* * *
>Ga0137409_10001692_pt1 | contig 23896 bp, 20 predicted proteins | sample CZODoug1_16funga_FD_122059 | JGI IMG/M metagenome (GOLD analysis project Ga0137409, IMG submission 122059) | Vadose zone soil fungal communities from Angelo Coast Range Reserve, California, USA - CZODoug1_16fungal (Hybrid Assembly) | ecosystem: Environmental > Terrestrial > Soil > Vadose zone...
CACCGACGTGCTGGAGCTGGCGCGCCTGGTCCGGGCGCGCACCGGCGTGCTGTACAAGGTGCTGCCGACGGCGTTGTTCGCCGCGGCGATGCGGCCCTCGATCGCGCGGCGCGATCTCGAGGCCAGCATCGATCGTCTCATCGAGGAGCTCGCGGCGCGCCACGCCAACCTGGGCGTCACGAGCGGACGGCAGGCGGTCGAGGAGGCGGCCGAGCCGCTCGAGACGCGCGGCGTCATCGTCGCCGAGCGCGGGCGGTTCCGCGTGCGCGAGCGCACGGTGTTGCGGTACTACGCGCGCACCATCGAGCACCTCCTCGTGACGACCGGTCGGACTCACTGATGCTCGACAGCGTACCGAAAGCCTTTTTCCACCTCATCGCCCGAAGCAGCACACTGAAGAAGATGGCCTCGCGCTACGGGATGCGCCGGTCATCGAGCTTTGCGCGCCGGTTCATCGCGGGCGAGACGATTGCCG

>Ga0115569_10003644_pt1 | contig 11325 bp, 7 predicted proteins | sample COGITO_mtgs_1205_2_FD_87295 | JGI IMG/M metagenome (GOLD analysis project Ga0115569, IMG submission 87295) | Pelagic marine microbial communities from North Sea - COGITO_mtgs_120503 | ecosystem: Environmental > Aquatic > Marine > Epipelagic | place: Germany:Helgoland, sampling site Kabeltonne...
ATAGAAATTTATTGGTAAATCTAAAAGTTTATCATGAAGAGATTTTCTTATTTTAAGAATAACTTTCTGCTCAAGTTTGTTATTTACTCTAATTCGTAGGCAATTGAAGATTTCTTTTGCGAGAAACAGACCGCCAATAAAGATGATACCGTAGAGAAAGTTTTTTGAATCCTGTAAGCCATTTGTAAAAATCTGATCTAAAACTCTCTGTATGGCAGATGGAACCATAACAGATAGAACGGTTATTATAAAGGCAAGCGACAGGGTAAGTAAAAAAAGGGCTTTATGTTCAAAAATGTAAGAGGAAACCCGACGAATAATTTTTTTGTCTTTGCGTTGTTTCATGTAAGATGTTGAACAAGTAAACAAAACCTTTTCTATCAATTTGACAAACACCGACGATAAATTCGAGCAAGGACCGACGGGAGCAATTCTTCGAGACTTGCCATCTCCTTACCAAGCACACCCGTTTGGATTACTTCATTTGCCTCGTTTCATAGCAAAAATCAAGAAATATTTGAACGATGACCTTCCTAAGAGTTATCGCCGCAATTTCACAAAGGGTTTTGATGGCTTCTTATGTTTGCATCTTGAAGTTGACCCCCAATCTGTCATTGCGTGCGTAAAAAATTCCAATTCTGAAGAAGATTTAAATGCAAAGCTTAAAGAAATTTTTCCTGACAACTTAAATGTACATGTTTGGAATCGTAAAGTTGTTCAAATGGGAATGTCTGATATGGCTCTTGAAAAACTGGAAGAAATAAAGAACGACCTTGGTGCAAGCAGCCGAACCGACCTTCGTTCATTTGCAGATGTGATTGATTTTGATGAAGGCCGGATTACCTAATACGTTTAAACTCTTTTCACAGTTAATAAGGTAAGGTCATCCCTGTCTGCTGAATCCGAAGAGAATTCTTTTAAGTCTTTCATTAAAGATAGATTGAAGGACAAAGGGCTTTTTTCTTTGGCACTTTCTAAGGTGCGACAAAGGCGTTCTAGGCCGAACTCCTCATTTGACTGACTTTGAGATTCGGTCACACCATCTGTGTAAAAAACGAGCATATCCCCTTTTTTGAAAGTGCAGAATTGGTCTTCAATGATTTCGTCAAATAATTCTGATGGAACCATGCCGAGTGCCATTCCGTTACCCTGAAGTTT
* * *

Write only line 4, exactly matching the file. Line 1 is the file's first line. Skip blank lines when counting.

ATAGAAATTTATTGGTAAATCTAAAAGTTTATCATGAAGAGATTTTCTTATTTTAAGAATAACTTTCTGCTCAAGTTTGTTATTTACTCTAATTCGTAGGCAATTGAAGATTTCTTTTGCGAGAAACAGACCGCCAATAAAGATGATACCGTAGAGAAAGTTTTTTGAATCCTGTAAGCCATTTGTAAAAATCTGATCTAAAACTCTCTGTATGGCAGATGGAACCATAACAGATAGAACGGTTATTATAAAGGCAAGCGACAGGGTAAGTAAAAAAAGGGCTTTATGTTCAAAAATGTAAGAGGAAACCCGACGAATAATTTTTTTGTCTTTGCGTTGTTTCATGTAAGATGTTGAACAAGTAAACAAAACCTTTTCTATCAATTTGACAAACACCGACGATAAATTCGAGCAAGGACCGACGGGAGCAATTCTTCGAGACTTGCCATCTCCTTACCAAGCACACCCGTTTGGATTACTTCATTTGCCTCGTTTCATAGCAAAAATCAAGAAATATTTGAACGATGACCTTCCTAAGAGTTATCGCCGCAATTTCACAAAGGGTTTTGATGGCTTCTTATGTTTGCATCTTGAAGTTGACCCCCAATCTGTCATTGCGTGCGTAAAAAATTCCAATTCTGAAGAAGATTTAAATGCAAAGCTTAAAGAAATTTTTCCTGACAACTTAAATGTACATGTTTGGAATCGTAAAGTTGTTCAAATGGGAATGTCTGATATGGCTCTTGAAAAACTGGAAGAAATAAAGAACGACCTTGGTGCAAGCAGCCGAACCGACCTTCGTTCATTTGCAGATGTGATTGATTTTGATGAAGGCCGGATTACCTAATACGTTTAAACTCTTTTCACAGTTAATAAGGTAAGGTCATCCCTGTCTGCTGAATCCGAAGAGAATTCTTTTAAGTCTTTCATTAAAGATAGATTGAAGGACAAAGGGCTTTTTTCTTTGGCACTTTCTAAGGTGCGACAAAGGCGTTCTAGGCCGAACTCCTCATTTGACTGACTTTGAGATTCGGTCACACCATCTGTGTAAAAAACGAGCATATCCCCTTTTTTGAAAGTGCAGAATTGGTCTTCAATGATTTCGTCAAATAATTCTGATGGAACCATGCCGAGTGCCATTCCGTTACCCTGAAGTTT